At the same time, one should keep in mind that the extreme practices cited here from the Yale porn screening are also ways that some mature, consenting women and men - straight, gay, lesbian and bi - sometimes do sex in real life. I'm a woman, a lesbian and a feminist, and some of them definitely do it for me.

NOLA radfem said...

The things that Yale showed in their selection of pornography are not atypical. It is such a dodge for people to claim that the horrific stuff is well outside the mainstream; this is demonstrably untrue. In fact, if you read, for example, Robert Jensen's analysis of pornography, he simply goes into video stores and asks the clerks to show him the best renters and best sellers. In no way does he seek out the worst of the worst just for shock value. And when he checks out those best renters and best sellers, what he is finding is still horrific. Porn that says women are bitches who deserve to be forced - because, deep down inside, they just love it - is not "niche" porn. It is mainstream. Look at the trade publications for porn; see what's selling.

Please read Robert Jensen's analysis and methodology:
http://uts.cc.utexas.edu/~rjensen/freelance/pornography&cruelty.htm

See also this study:
A number of porn defenders claim that anti-porn activists harp on unusual, violent, women-hating examples of porn, and unfairly downplay the existence of 'artistic' porn on sites like Suicide Girls. anthonyjk_6319 believes that porn sites like "Gag on My Cock" and "Anal Suffering" are the "exception", and that the "overwhelming majority of porn (something like 99.8%) deals only in consenting nonviolent sex acts."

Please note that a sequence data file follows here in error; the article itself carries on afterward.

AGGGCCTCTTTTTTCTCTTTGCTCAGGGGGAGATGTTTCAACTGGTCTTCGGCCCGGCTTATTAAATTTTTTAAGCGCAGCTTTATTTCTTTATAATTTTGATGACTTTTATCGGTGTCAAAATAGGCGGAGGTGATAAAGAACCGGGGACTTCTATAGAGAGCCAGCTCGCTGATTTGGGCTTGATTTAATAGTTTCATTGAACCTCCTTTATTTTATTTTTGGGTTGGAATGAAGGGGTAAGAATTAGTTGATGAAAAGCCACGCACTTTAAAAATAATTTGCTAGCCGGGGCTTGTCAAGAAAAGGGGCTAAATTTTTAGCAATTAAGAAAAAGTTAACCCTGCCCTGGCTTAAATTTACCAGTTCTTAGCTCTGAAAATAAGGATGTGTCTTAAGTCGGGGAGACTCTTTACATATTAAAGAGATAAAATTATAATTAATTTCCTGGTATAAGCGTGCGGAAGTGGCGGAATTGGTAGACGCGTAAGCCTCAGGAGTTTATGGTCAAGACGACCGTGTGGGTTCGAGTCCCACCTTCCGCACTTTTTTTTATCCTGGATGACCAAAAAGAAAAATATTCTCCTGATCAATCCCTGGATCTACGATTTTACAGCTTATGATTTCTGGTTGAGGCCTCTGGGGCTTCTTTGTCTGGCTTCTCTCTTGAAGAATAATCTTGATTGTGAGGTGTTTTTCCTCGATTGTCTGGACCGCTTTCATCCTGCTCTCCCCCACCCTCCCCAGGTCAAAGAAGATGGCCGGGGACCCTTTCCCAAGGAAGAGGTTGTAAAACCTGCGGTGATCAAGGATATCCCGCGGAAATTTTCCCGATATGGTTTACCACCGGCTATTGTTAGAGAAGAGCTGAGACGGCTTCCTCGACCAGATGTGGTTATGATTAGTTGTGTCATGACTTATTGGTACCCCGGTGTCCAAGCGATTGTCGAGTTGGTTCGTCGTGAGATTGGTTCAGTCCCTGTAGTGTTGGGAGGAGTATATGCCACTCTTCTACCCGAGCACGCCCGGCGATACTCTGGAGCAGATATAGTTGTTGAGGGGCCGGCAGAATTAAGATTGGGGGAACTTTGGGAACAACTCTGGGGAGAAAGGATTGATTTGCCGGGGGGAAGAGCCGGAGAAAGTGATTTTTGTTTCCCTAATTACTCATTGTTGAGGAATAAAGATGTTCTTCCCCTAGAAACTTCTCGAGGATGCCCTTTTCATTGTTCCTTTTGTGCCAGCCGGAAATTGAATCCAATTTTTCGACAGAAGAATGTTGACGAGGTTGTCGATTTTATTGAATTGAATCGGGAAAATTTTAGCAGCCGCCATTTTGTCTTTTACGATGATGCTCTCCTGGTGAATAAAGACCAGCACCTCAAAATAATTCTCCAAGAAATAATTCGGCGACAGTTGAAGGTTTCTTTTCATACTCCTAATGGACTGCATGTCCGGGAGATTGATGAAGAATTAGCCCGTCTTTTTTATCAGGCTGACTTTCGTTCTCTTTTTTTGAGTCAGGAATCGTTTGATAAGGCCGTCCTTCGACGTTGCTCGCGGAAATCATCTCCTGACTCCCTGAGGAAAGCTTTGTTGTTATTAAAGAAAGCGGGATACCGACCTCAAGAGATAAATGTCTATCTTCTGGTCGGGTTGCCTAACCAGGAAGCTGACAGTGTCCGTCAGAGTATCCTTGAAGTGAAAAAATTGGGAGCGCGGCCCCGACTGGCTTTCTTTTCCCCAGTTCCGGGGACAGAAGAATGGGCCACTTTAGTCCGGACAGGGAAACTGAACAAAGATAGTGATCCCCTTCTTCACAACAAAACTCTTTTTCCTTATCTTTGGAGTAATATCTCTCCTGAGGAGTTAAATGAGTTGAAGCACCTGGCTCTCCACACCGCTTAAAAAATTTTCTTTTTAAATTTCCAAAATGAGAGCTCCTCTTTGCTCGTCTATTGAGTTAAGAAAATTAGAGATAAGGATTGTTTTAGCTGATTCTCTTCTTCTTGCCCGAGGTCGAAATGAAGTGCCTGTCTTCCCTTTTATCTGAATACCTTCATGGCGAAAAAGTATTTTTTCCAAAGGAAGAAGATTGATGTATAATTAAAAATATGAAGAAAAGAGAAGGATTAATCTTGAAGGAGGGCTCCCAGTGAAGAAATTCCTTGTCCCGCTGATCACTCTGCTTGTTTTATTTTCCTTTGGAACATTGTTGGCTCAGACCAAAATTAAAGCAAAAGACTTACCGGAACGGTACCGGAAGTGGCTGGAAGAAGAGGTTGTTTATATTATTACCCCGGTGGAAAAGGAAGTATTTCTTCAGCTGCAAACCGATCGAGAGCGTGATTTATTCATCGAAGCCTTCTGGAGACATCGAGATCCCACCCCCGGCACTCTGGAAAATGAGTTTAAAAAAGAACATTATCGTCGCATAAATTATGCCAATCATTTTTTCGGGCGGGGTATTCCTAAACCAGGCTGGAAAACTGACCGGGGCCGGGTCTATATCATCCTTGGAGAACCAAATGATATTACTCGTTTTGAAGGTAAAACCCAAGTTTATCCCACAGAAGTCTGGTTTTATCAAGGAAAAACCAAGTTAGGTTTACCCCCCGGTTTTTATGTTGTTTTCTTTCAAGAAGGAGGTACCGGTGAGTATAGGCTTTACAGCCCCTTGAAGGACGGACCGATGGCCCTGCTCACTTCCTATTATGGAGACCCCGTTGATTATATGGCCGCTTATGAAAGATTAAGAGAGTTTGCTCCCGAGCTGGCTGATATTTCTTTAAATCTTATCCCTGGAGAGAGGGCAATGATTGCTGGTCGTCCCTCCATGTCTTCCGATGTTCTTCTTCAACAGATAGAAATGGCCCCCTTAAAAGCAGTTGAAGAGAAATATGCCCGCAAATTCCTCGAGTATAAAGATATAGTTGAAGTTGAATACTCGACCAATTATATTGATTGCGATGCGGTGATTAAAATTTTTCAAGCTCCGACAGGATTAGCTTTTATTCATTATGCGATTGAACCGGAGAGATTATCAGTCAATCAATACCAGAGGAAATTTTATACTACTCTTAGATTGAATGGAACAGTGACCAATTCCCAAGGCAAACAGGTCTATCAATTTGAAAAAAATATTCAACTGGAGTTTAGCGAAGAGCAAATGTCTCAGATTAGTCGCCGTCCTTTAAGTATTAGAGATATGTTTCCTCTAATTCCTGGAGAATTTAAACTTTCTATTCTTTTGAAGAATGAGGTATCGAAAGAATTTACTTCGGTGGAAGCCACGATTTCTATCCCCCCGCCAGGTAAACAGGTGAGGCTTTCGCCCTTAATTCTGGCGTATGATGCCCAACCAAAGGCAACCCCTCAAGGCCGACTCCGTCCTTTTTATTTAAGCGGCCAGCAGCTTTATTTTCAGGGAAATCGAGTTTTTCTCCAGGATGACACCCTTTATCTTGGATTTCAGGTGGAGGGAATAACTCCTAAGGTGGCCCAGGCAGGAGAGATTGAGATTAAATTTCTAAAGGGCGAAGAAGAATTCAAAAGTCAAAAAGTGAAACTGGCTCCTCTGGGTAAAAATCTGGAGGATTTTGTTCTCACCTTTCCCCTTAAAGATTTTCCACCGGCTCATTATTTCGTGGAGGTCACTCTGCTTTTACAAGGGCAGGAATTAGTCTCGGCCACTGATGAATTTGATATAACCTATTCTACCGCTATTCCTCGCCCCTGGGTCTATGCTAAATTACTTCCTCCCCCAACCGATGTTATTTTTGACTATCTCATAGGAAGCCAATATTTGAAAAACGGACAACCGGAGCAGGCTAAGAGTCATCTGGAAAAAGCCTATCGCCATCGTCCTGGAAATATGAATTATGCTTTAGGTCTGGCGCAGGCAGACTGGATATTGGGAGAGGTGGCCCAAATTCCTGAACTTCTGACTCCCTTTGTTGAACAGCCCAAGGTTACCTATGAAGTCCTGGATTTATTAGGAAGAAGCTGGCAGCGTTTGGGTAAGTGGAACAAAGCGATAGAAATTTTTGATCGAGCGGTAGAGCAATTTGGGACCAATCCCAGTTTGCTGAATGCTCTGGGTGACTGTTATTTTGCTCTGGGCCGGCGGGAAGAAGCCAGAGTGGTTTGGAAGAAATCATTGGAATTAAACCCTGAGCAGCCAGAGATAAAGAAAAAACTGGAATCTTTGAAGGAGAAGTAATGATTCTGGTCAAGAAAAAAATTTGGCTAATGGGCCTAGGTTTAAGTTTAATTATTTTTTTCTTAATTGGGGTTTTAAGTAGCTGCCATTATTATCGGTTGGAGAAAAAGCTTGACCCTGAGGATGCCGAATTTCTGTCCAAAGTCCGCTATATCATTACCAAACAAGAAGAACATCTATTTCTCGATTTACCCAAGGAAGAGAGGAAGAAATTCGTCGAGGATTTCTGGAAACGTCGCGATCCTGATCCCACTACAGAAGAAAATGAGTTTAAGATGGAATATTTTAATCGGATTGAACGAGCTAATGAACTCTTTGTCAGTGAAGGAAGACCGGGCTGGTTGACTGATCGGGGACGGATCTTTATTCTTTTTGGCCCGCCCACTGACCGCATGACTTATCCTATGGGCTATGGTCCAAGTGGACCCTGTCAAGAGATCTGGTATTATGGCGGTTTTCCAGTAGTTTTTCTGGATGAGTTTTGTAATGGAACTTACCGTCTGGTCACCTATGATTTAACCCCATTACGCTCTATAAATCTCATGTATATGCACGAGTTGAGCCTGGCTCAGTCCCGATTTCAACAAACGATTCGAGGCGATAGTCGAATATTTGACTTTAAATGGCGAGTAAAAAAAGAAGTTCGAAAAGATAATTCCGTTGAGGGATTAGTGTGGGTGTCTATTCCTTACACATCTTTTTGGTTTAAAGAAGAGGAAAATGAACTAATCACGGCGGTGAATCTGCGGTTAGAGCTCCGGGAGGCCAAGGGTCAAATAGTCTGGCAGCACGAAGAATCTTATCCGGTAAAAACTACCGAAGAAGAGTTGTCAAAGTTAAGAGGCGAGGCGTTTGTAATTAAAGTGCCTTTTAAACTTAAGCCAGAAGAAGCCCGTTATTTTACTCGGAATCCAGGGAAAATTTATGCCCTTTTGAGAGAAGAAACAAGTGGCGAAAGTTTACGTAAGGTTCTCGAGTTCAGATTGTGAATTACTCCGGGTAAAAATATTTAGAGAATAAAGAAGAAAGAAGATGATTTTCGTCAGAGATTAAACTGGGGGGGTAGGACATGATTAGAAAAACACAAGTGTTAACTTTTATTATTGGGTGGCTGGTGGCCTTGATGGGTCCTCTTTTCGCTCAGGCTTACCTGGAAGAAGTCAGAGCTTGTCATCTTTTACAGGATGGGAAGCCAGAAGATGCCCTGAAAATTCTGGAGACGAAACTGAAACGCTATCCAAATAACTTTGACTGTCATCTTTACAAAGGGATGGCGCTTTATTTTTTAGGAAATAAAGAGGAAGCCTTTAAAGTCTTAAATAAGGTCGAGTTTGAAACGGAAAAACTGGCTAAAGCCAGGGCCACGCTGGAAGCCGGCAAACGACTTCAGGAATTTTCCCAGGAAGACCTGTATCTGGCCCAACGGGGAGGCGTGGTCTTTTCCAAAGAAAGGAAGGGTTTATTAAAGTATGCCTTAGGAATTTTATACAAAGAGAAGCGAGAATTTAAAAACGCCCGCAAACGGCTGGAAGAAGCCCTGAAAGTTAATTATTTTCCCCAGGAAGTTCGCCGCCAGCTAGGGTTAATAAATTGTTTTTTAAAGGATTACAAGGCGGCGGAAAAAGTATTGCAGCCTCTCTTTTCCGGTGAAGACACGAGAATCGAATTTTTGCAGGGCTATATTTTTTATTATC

To clear up confusion about what porn is generally about, academic researchers Robert Wosnitzer, Ana Bridges, and Erica Scharrer, together with coders like Michelle Chang, analyzed 50 recent top selling porn films selected from lists compiled by Adult Video News, the leading trade journal of the porn industry. Their 71-minute presentation to the Pornography and Pop Culture conference in March is available as a Google Video. The conference agenda summarized the intent of their study, "Analyzing the Pornographic Text: Charting and Mapping Pornography Through Content Analysis":

http://nopornnorthampton.org/2007/05/13/presentation-content-analysis-bestselling-porn-films.aspx

Even leading producers in the industry admit in trade publication interviews that they are SHOCKED by how "these days, audiences just want more and more. They want it harder, faster, rougher. Double penetration used to be enough, now they want double and triple anal." In the same interview, talking about anal pain, pink-eyeing, swirlies, and facials, the same producer says, "I think what people really want to see is one of the actors actually hit a woman. That's the only thing we can't show. But they'll take a facial or a DP as the next best thing, for all the bitches they couldn't get in high school."